An enthralling story of overlapping lives and the unexpected impact people have on each others lives without even realizing it. It is sad and lovely and I want and am going to read it again at some point, definitely more than once. This book left me with a lump in my throat more than once. It made me smile through my tears, and I am so thankful to Mitch Album for writing it. The only bad thing about this book, is that I’m afraid Nicks and I will never find a book so perfect for us as this one. It is the book of a lifetime. You should not – unless you are unable in every way – miss this book.

Britt said she’s not a fan of what she refers to as “abstract books”[Footnote: Britt never said she wasn’t a fan of abstract books, she just doesn’t like them to such an extent as Nicks] . I am utterly fascinated by them, and I love them to death. This one is abstract enough for me to build a religion around it, and concrete enough for Britt to like it. I know, I know. We are talking this book up and your expectations will be massive. That’s never good.But let me tell you some thing to get blood on your teeth – The Five People You Meet in Heaven (TFPYMIH) will change the way you look at a lot of things.

TFPYMIH also has a love in it. It’s only a subplot, but that love is so pure and beautiful that it almost made me redefine my romantic interests forever. With vivid description, I almost felt the deep infatuation and love Eddie shows. I felt how real love must feel like.

Mitch Album is a genius, and I think he deserves to have an afterlife in the kind of heaven we find in TFPYMIH.


“That’s what heaven is. You get to make sense of your yesterdays” – page 96

We Are All Completely Beside Ourselves by Karen Joy Fowler

We Are All Completely Beside Ourselves follows Rosemary Cooke, or Rose, as she tells the story of her life. Roses childhood have been unlike most others, and when she goes to college she has managed to avoid facing the unresolved issues from her past for many years, but a run-in with the law and a girl named Harlow forces Rose to face her past.

This book had me going “What?!” at one specific point in the plot and if you read the book you probably know which one I’m talking about. It made me see Rose, her family and especially her sister in a whole new light. In some ways this plot twist changed everything, and it other ways it didn’t change all that much. It didn’t change the fact that – to me – this book was about how our past and our family shapes us and despite not always liking it, we have to live with it. The plot twist did, however, also raise other themes – that I wont elaborate on now, as I think it might spoil the plot twist a bit.

We Are All Completely Beside Ourselves tells a beautiful, sad and hopeful story of sibling rivalry, love, guilt and coming to turns with your past, present and future, trough a storyteller that isn’t always completely reliable. It explores a peculiar and then again not all that peculiar relationship between siblings. It explores the inner turmoil of feeling left behind and being afraid of being left behind again. Rose struggles with who she is and how she wants people to perceive her. This follows her through the entire book, despite how much she grows as a person, and how much love she has for those, who made her the way she is.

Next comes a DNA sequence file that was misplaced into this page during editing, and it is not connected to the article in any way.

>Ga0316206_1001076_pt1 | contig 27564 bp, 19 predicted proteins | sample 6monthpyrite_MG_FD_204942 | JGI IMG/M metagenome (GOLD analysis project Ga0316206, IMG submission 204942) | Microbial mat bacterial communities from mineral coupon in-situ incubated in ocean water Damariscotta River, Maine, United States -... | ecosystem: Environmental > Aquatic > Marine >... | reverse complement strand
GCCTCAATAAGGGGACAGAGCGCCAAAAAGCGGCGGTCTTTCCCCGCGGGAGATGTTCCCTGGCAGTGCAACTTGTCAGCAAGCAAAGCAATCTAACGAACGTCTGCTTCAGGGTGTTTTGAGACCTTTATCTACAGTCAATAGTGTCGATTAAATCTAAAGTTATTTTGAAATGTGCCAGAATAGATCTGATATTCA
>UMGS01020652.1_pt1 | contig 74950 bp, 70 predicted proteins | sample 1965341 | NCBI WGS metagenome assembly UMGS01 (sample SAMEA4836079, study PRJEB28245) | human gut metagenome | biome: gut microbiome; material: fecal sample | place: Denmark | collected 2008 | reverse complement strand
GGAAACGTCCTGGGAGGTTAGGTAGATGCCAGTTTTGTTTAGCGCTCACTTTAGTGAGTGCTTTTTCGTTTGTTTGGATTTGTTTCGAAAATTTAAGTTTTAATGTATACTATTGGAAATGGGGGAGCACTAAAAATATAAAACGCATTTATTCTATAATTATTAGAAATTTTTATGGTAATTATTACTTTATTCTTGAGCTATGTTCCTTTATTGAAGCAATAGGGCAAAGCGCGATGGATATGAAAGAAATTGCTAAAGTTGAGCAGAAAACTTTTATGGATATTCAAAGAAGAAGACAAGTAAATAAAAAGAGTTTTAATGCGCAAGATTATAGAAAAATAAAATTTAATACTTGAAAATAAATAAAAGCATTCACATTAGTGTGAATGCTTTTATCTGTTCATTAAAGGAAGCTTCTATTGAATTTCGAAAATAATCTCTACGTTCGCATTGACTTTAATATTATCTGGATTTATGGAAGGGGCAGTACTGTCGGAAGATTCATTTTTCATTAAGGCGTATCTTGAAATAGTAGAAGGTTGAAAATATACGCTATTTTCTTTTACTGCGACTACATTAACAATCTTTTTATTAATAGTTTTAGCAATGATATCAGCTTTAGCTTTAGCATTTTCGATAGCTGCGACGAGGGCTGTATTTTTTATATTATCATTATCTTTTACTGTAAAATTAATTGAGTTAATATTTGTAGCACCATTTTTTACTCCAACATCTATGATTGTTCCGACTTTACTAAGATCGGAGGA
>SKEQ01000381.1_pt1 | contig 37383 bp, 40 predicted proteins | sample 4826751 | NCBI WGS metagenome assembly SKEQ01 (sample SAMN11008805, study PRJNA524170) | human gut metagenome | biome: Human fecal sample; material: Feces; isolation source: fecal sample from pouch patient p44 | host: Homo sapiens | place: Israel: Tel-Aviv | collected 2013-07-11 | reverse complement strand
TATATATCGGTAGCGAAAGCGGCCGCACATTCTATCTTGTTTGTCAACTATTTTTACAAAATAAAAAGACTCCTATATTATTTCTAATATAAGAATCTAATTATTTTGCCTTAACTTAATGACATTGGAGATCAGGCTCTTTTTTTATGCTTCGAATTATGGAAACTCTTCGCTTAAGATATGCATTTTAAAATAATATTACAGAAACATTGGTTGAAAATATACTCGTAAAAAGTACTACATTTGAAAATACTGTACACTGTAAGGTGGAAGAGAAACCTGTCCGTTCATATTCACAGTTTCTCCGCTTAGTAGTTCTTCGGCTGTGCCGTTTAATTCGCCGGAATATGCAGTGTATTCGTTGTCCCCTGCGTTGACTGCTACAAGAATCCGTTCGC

We Are All Completely Beside Ourselves raises some interesting questions about the definition of family and about being human. It introduces great characters. It has some unexpected turns, and there was one in particular that left me speechless. This story left me sad, angry, happy and hopeful. It made me root for Rose, while also hating some of her decisions. It left me conflicted about my own state of mind about certain issues. For me it did, what a good book was supposed to, and I strongly recommend it to everyone interested in a great reading experience.

“”The secret to a good life,“ he told me once, “is to bring your A game to everything you do. Even if all you’re doing is taking out the garbage, you do that with excellence””

We Are All Completely Beside Ourselves by Karen Joy Fowler, page 271

Maus by Art Spiegelman

Let’s face it – there are numerous books written on the second world war and the holocaust. This should come as no surprise to anyone. However, when reading Maus, one seems to forget that. Maus is one of a kind. It’s a comic book, and I don’t see how it could be written in any other form. Admittedly, this is the very first comic book that I have read except for Donald Duck and Disney cartoons. Maus is extraordinary. I loved every bit of it.

*No spoilers ahead*

*You’re welcome*

Maus tells the story of Art Spiegelman’s father – Vladek Spiegelman – and how he survived being a Jew during world war two and the horrors he experienced during his time in  Auschwitz. It’s a story about father and son relationships and how we deal with hardships and the past. It’s also about love in all its forms and how humans deal with pressure and being scared shitless. I can’t even imagine what it must have been like, and neither can Art, which makes it a special read as well. With the metacommunication that’s almost going on, we actually get the story through of Vladek as we get the story of how Art made the book.

The characters are amazing – every country and religion have their own animal and i just love how this simplifies and also underlines so many things in the story.

It is truly a magnificent read, and would recommend it to everyone who hasn’t read it! It is so great, that it triggers your tear ducts, only to close them again just before things get real sad. I didn’t cry, although I felt like I did.

“To die, it’s easy. But you have to struggle for life.”

– Maus by Art Spiegelman